Visual Question Answer Differences

Recognizing Why Answers to Visual Questions Differ

Three rows with nine visual questions and ten answers each, along with the corresponding reason why the ten answers differ.
Examples of visual questions (VQs) asked by people who are blind and sighted, and answers from 10 different people. As shown, the answers can differ for a variety of reasons, including because of the VQ (first and second columns) or the answers (third column).


Visual Question Answering is the task of returning the answer to a question about an image. A challenge is that different people often provide different answers to the same visual question. We present a taxonomy of nine plausible reasons explaining why the answers can differ, and create two labelled datasets consisting of ∼45,000 visual questions indicating which reasons led to answer differences. We then propose a novel problem of predicting directly from a visual question which reasons will cause answer differences as well as a novel algorithm for this purpose.

To our knowledge, this is the first work in the computer vision community to characterize, quantify, and model reasons why annotations differ. We believe it will motivate and facilitate future work on related problems that similarly face annotator differences, including image captioning, visual storytelling, and visual dialog. We publicly share the datasets and code to encourage community progress in developing algorithmic frameworks that can account for the diversity of perspectives in a crowd.

Answer-Difference Dataset

The Answer-Difference dataset includes:

* Some visual questions in VQA 2.0 ask about the same image.

Training, Validation, and Test Sets

  • Training Set
    • 19,176 from VizWiz
    • 9,735 from VQA 2.0
  • Validation Set
    • 3,063 from VizWiz
    • 1,511 from VQA 2.0
  • Test Set
    • 7,668 from VizWiz *
    • 3,788 from VQA 2.0

* Test set annotations for VizWiz dataset are not publicly shared, since this may provide clues for the ongoing VQA challenge.

The download files are organized as follows:

  • Annotations are split into three JSON files: train, validation, and test.
  • Each annotation record has the following format:
"question":"What's this?",
    "someones feet"
  • src_dataset can take 2 values: VIZWIZ or VQA
  • ans_diff_labels denote the reasons for answer difference, in the following order:
    The numbers denote how many crowd workers (out of 5) selected a particular reason. Details about the meaning of each label are shared in the paper.

Creative Commons License
This work is licensed under a Creative Commons Attribution 4.0 International License.


Our proposed challenge is designed around the VizWiz Answer-Difference dataset and addresses the following task:


Given a Visual Question (Question-Image Pair) with 10 answers, the task is to predict why the 10 answers might differ, from a taxonomy of plausible reasons (labels) for answer-difference: LQI, IVE, INV, DFF, AMB, SBJ, SYN, GRN, SPM, and OTH. The submissions will be evaluated based on the mean average precision across all labels.

The team which achieves the maximum mean average precision across all the labels wins this challenge.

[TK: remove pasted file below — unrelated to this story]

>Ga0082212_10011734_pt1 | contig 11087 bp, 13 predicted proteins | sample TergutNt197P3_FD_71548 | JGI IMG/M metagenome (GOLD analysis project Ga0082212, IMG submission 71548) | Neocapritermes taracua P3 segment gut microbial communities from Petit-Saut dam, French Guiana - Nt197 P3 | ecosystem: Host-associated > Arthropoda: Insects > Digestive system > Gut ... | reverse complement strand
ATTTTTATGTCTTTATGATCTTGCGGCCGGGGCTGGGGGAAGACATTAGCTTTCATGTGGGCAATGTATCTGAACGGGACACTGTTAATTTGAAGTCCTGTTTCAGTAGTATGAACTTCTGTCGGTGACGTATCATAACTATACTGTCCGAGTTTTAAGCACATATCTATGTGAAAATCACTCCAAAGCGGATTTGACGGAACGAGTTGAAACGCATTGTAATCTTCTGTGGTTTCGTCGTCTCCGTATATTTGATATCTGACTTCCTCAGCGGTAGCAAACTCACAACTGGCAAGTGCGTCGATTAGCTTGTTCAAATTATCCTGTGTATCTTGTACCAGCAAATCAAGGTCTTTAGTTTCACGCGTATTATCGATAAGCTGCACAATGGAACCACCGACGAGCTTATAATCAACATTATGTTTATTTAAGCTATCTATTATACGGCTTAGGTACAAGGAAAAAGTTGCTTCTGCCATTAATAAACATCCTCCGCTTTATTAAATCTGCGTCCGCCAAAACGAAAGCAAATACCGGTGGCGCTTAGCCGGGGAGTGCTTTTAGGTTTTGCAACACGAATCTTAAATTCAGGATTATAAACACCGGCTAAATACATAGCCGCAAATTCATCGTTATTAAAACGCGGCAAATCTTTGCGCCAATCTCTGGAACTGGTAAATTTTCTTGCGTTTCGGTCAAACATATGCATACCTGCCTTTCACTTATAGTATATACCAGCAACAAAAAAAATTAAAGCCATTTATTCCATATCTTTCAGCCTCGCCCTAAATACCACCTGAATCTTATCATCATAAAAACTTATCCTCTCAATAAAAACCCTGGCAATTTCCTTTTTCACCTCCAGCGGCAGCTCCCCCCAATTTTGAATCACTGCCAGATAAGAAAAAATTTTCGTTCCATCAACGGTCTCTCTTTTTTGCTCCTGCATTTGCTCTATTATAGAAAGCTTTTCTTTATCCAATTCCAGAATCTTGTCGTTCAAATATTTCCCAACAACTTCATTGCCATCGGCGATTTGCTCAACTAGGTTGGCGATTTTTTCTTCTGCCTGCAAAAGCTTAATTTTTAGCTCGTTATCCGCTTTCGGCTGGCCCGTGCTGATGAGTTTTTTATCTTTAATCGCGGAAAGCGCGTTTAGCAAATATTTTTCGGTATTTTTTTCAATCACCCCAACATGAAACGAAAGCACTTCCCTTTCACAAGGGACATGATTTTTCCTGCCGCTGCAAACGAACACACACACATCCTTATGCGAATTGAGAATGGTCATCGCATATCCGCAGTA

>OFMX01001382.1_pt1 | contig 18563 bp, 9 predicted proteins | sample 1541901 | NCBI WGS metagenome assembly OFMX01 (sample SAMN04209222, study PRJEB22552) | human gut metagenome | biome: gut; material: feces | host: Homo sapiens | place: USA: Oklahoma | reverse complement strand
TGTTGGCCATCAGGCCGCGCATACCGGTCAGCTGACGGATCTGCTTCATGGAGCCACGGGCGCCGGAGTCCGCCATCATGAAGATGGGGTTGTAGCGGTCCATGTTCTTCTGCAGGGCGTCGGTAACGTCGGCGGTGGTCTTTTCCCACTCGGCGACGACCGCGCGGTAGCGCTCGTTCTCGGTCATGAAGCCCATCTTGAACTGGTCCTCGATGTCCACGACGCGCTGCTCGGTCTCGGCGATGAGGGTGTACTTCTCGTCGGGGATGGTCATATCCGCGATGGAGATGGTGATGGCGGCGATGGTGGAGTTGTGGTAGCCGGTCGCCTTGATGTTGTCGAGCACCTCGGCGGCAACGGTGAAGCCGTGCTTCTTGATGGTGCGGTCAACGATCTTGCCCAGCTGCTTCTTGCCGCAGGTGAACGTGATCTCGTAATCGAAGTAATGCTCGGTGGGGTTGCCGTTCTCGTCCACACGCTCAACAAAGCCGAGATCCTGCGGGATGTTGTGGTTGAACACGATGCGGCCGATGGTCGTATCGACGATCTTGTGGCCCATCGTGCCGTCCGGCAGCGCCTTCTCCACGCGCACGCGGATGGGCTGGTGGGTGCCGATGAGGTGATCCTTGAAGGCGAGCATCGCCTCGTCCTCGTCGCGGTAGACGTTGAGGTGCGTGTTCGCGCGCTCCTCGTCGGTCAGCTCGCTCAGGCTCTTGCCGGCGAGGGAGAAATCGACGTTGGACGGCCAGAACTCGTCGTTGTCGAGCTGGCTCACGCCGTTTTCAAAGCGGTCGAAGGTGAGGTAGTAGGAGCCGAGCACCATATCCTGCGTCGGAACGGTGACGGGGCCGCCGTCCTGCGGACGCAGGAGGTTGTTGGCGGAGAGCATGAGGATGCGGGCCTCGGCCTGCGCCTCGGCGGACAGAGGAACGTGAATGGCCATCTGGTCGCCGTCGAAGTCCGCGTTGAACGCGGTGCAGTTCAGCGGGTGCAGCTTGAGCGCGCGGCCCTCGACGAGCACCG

Submission Instructions

Evaluation Servers

Teams participating in the challenge must submit results for the VizWiz-Test portion of the Answer-Difference dataset (i.e., 7,668 visual questions) to our evaluation servers, which are hosted on EvalAI. Teams are NOT required to submit results for the 3,758 visual questions from the VQA 2.0 portion of the dataset.

Uploading Submissions to Evaluation Servers

To submit results, each team will first need to create a single account on EvalAI. On the platform, then click on the “Submit” tab in EvalAI, select the submission phase (“test”), select the results file (i.e., JSON file) to upload, fill in required metadata about the method, and then click “Submit”. The evaluation server may take several minutes to process the results. To have the submission results appear on the public leaderboard, check the box under “Show on Leaderboard”.

To view the status of a submission, navigate on the EvalAI platform to the “My Submissions” tab and choose the phase to which the results file was uploaded (i.e., “test”). One of the following statuses should be shown: “Failed” or “Finished”. If the status is “Failed”, please check the “Stderr File” for the submission to troubleshoot. If the status is “Finished”, the evaluation successfully completed and the evaluation results can be downloaded. To do so, select “Result File” to retrieve the aggregated accuracy score for the submission phase used (i.e., “test”).

Submission Results Formats

Use the following JSON formats to submit results for both challenge tasks:

results = [result] 
result = {
    "image": string, # e.g., 'VizWiz_test_000000020000.jpg'
    "ans_dis_labels": [0, 0, 0, 0, 1, 0, 1, 1, 0, 0]  
     #  corresponding to reasons for answer difference, in the following order:  


The Leaderboard page for the challenge can be found here.


  • Teams are allowed to use external data to train their algorithms. The only exception is that teams are not allowed to use any annotations of the test dataset.
  • Members of the same team are not allowed to create multiple accounts for a single project to submit more than the maximum number of submissions permitted per team on the test-challenge and test-standard datasets. The only exception is if the person is part of a team that is publishing more than one paper describing unrelated methods.


The code for the algorithm results reported in our ICCV 2019 publication is located here.


Contact Us

For questions about algorithms and code, please send them to Qing Li at

For questions about the dataset, please send them to Nilavra Bhattacharya at

For other questions, comments, or feedback, please send them to Danna Gurari at